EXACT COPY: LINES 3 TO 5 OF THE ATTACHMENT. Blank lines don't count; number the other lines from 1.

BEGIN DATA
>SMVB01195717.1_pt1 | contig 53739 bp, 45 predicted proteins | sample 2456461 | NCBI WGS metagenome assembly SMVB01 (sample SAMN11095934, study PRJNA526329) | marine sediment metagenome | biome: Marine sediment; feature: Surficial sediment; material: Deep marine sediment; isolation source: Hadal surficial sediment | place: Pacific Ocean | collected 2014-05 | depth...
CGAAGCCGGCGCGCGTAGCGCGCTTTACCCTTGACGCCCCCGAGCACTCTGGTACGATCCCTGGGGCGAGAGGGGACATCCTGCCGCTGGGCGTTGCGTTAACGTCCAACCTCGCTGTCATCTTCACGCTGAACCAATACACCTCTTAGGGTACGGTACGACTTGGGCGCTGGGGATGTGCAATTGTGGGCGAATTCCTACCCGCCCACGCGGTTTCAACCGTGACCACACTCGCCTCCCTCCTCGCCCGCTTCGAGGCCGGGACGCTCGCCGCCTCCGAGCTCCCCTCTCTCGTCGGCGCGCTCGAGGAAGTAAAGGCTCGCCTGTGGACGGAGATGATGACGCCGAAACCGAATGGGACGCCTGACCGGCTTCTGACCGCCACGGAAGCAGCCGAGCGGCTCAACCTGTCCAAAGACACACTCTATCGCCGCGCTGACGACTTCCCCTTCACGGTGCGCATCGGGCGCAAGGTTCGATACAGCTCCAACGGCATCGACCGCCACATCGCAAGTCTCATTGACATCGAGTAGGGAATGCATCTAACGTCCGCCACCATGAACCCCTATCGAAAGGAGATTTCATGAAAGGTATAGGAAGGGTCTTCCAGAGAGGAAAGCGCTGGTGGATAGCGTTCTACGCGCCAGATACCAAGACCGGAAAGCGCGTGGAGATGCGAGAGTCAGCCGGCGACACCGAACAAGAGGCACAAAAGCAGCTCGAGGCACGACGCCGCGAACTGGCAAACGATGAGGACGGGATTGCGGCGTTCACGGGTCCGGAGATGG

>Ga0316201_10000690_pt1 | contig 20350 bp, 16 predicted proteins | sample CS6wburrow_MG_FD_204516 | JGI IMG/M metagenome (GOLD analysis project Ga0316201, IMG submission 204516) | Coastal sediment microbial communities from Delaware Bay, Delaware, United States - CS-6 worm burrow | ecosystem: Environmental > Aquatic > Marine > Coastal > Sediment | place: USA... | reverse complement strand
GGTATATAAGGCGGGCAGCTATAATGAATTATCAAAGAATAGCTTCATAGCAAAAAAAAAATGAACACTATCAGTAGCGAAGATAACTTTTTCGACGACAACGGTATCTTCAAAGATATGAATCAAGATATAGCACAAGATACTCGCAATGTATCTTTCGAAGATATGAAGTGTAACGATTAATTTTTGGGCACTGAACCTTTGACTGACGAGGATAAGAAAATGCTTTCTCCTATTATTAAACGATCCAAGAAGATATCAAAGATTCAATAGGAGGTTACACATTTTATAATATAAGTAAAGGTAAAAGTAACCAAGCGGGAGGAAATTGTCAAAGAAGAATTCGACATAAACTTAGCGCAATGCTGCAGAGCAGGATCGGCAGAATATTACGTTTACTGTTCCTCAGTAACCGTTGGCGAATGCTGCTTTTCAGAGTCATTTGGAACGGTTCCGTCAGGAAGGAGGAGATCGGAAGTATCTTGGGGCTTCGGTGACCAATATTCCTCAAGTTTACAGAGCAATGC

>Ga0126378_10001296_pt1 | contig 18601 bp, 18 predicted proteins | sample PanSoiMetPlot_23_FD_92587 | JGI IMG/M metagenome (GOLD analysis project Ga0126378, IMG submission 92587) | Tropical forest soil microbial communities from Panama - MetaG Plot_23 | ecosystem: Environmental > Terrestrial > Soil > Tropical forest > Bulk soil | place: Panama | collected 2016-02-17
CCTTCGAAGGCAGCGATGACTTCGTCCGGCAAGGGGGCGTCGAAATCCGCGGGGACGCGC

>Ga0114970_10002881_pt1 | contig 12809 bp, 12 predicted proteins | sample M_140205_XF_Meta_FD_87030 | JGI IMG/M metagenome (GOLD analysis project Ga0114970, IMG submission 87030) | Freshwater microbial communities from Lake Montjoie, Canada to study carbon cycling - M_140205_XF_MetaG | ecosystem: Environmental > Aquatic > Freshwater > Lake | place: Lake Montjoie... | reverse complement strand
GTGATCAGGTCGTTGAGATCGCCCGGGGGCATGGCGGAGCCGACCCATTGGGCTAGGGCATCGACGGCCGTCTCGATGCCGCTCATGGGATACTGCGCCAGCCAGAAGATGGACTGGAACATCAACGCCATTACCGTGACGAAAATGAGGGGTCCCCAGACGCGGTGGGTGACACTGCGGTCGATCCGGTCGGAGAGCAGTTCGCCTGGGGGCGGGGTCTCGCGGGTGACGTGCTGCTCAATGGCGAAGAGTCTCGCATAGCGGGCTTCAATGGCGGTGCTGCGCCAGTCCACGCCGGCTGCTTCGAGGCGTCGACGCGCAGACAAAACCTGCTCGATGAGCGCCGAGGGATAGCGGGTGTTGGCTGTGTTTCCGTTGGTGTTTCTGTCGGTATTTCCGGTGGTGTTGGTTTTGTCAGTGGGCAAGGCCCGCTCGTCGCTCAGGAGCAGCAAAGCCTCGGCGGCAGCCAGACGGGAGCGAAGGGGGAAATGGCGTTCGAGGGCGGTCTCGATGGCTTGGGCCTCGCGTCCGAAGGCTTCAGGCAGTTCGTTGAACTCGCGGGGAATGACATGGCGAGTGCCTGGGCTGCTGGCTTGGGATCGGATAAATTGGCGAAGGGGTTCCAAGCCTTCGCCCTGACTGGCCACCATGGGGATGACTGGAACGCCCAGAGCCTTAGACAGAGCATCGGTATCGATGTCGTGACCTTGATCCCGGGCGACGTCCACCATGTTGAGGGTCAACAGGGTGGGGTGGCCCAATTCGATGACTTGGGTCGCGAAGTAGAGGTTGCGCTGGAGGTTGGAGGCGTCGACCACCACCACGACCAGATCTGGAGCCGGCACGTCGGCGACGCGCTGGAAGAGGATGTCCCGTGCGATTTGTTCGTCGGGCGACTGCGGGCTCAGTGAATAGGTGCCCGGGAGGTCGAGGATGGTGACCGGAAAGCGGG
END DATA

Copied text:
>Ga0316201_10000690_pt1 | contig 20350 bp, 16 predicted proteins | sample CS6wburrow_MG_FD_204516 | JGI IMG/M metagenome (GOLD analysis project Ga0316201, IMG submission 204516) | Coastal sediment microbial communities from Delaware Bay, Delaware, United States - CS-6 worm burrow | ecosystem: Environmental > Aquatic > Marine > Coastal > Sediment | place: USA... | reverse complement strand
GGTATATAAGGCGGGCAGCTATAATGAATTATCAAAGAATAGCTTCATAGCAAAAAAAAAATGAACACTATCAGTAGCGAAGATAACTTTTTCGACGACAACGGTATCTTCAAAGATATGAATCAAGATATAGCACAAGATACTCGCAATGTATCTTTCGAAGATATGAAGTGTAACGATTAATTTTTGGGCACTGAACCTTTGACTGACGAGGATAAGAAAATGCTTTCTCCTATTATTAAACGATCCAAGAAGATATCAAAGATTCAATAGGAGGTTACACATTTTATAATATAAGTAAAGGTAAAAGTAACCAAGCGGGAGGAAATTGTCAAAGAAGAATTCGACATAAACTTAGCGCAATGCTGCAGAGCAGGATCGGCAGAATATTACGTTTACTGTTCCTCAGTAACCGTTGGCGAATGCTGCTTTTCAGAGTCATTTGGAACGGTTCCGTCAGGAAGGAGGAGATCGGAAGTATCTTGGGGCTTCGGTGACCAATATTCCTCAAGTTTACAGAGCAATGC

>Ga0126378_10001296_pt1 | contig 18601 bp, 18 predicted proteins | sample PanSoiMetPlot_23_FD_92587 | JGI IMG/M metagenome (GOLD analysis project Ga0126378, IMG submission 92587) | Tropical forest soil microbial communities from Panama - MetaG Plot_23 | ecosystem: Environmental > Terrestrial > Soil > Tropical forest > Bulk soil | place: Panama | collected 2016-02-17